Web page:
Object. Tarlov or perineurial cysts are lesions of the nerve root most often found in the sacral region. Although there is agreement that asymptomatic Tarlov cysts should be followed, it is still debated whether patients with symptomatic Tarlov cysts should be treated surgically. The authors assessed the outcome and efficacy of cyst wall resection in 10 patients with symptomatic Tarlov cysts. The medical literature is reviewed, theories of origin are evaluated, and suggestions as to their cause and pathogenesis are offered.
Methods. Ten consecutive patients harboring symptomatic Tarlov cysts were treated by the senior author between 1989 and 1999. All patients were assessed for neurological deficits and pain by neurological examination and visual analog scale, respectively. Computerized tomography myelography was performed in all patients to diagnose delayed filling of the cysts. A sacral laminectomy with resection of the sacral cyst or cysts was performed in all patients. Resected material from eight of 10 patients was submitted for histopathological evaluation. Seven (70%) of 10 patients obtained complete or substantial resolution of their symptoms, with an average follow up of 31.7 months. All of these patients had Tarlov cysts larger than 1.5 cm in diameter, producing radicular pain or bladder and bowel dysfunction. Three (30%) of 10 patients experienced no significant improvement. All three patients harbored Tarlov cysts smaller than 1.5 cm in diameter, producing nonradicular pain. Histopathological examination was performed on specimens from eight of 10 patients, which demonstrated nerve fibers in 75% of cases, ganglion cells in 25% of cases, and evidence of old hemorrhage in half.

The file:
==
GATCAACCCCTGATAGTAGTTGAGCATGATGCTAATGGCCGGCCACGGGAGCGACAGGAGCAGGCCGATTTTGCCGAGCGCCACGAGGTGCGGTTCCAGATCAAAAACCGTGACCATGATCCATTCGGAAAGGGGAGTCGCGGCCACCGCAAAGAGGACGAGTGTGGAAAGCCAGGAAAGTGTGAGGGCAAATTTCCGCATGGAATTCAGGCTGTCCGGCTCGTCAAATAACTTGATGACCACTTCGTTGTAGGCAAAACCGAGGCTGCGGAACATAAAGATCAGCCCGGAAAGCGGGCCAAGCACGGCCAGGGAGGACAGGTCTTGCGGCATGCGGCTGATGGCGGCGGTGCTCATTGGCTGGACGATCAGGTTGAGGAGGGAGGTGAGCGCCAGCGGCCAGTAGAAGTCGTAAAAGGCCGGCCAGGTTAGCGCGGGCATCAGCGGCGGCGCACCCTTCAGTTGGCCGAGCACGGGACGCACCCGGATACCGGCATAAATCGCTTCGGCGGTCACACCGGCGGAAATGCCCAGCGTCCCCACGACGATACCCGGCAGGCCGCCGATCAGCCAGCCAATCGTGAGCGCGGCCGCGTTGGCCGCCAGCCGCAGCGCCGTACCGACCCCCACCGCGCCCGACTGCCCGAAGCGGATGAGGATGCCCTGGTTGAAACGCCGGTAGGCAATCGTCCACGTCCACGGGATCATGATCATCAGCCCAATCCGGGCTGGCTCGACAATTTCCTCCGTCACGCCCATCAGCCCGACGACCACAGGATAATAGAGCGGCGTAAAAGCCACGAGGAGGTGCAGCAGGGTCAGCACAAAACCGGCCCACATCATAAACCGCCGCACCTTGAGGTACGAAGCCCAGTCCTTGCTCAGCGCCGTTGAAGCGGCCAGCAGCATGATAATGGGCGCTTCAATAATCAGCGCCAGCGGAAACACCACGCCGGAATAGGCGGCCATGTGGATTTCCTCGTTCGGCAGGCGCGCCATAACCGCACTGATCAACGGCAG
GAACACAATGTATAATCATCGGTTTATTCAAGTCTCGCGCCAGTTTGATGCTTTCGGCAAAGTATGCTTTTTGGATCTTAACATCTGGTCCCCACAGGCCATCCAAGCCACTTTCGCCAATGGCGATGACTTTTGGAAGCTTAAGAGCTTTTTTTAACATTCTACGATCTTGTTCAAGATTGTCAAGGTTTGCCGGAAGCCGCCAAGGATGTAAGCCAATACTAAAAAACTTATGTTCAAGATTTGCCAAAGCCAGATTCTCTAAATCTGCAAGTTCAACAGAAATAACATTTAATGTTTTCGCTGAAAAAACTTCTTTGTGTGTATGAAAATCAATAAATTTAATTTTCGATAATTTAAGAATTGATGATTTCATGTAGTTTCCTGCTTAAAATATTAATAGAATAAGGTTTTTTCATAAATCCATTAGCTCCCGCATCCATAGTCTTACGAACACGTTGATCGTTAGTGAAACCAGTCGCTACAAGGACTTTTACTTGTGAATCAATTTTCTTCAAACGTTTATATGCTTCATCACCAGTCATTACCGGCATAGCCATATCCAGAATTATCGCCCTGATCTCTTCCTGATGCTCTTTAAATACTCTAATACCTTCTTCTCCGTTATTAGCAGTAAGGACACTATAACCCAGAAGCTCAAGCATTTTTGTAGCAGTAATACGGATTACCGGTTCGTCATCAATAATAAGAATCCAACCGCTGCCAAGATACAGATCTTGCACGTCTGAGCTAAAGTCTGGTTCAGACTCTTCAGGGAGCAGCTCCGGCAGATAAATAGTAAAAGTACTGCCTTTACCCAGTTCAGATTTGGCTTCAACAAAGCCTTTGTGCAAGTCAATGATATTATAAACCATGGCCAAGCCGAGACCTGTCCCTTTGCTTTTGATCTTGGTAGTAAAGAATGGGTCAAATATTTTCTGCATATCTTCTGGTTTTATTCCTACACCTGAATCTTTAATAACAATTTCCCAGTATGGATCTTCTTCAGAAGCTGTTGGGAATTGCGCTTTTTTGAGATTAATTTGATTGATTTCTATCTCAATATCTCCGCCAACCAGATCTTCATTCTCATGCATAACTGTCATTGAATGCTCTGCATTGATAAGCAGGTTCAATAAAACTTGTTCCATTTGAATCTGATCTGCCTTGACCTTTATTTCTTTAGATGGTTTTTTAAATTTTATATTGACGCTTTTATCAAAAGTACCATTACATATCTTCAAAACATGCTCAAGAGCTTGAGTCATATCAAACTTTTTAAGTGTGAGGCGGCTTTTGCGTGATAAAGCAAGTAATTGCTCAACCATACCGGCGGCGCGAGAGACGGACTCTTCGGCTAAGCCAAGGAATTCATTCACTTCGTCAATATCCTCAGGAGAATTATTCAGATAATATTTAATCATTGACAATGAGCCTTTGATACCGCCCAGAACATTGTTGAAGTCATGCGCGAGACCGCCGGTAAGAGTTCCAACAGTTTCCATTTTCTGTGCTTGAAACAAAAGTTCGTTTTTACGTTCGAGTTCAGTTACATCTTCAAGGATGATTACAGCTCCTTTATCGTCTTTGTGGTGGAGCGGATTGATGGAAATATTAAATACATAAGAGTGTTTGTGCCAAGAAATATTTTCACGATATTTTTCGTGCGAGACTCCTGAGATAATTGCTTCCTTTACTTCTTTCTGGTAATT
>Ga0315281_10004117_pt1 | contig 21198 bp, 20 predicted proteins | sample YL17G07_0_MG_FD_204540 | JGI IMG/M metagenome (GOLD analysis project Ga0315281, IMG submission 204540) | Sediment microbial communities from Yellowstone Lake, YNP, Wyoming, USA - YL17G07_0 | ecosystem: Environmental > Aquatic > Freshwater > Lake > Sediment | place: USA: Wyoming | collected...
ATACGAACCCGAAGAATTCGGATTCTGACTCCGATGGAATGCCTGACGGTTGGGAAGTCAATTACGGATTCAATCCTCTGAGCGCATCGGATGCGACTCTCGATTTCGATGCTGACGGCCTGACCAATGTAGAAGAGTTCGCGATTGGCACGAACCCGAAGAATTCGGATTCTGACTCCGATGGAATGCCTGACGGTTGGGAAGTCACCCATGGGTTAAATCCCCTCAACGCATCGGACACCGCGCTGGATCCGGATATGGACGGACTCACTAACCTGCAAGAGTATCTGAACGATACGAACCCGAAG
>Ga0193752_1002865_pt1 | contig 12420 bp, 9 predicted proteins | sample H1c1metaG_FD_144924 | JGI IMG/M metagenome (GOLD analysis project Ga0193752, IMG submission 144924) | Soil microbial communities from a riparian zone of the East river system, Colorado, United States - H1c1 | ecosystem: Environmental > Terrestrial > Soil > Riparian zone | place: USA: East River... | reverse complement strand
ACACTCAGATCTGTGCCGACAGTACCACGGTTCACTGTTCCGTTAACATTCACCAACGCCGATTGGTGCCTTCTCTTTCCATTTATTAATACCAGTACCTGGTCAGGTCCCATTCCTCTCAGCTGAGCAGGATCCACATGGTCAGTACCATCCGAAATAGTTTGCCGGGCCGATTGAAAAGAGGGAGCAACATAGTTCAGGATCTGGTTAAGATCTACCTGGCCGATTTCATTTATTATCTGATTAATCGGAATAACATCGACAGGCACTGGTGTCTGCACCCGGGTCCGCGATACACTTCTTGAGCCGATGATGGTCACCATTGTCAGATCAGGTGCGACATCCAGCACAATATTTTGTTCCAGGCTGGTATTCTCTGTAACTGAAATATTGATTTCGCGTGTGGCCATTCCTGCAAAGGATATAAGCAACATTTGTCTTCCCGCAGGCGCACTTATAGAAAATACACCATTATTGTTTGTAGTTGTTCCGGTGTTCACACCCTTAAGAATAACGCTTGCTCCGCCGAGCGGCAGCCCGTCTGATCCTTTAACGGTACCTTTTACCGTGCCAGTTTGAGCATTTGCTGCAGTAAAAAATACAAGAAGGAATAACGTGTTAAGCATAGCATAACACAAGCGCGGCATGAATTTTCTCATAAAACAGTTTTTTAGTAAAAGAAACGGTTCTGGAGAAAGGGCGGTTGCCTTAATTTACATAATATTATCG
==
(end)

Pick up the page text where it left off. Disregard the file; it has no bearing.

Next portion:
Conclusions. Large cysts (> 1.5 cm) and the presence of associated radicular symptoms strongly correlate with excellent outcome. Tarlov cysts may result from increased hydrostatic pressure and trauma.